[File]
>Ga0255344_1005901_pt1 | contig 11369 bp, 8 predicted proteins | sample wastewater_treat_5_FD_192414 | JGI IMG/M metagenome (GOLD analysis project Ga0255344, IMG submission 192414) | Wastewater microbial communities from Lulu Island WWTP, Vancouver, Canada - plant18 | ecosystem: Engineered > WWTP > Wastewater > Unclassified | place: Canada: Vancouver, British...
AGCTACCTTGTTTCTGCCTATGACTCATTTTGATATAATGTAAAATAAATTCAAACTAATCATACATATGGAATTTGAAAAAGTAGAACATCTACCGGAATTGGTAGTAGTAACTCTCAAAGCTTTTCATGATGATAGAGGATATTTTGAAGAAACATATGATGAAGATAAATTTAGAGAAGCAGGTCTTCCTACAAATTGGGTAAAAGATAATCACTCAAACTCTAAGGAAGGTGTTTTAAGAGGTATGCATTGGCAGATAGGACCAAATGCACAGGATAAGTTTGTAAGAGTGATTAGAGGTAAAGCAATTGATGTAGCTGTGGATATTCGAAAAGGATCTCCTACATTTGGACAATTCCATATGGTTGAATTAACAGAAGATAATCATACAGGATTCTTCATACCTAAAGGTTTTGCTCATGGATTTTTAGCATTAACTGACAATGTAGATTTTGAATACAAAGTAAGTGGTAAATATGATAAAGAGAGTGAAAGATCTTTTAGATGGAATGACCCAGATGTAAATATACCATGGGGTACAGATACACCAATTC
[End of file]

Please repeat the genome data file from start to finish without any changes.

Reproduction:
>Ga0255344_1005901_pt1 | contig 11369 bp, 8 predicted proteins | sample wastewater_treat_5_FD_192414 | JGI IMG/M metagenome (GOLD analysis project Ga0255344, IMG submission 192414) | Wastewater microbial communities from Lulu Island WWTP, Vancouver, Canada - plant18 | ecosystem: Engineered > WWTP > Wastewater > Unclassified | place: Canada: Vancouver, British...
AGCTACCTTGTTTCTGCCTATGACTCATTTTGATATAATGTAAAATAAATTCAAACTAATCATACATATGGAATTTGAAAAAGTAGAACATCTACCGGAATTGGTAGTAGTAACTCTCAAAGCTTTTCATGATGATAGAGGATATTTTGAAGAAACATATGATGAAGATAAATTTAGAGAAGCAGGTCTTCCTACAAATTGGGTAAAAGATAATCACTCAAACTCTAAGGAAGGTGTTTTAAGAGGTATGCATTGGCAGATAGGACCAAATGCACAGGATAAGTTTGTAAGAGTGATTAGAGGTAAAGCAATTGATGTAGCTGTGGATATTCGAAAAGGATCTCCTACATTTGGACAATTCCATATGGTTGAATTAACAGAAGATAATCATACAGGATTCTTCATACCTAAAGGTTTTGCTCATGGATTTTTAGCATTAACTGACAATGTAGATTTTGAATACAAAGTAAGTGGTAAATATGATAAAGAGAGTGAAAGATCTTTTAGATGGAATGACCCAGATGTAAATATACCATGGGGTACAGATACACCAATTC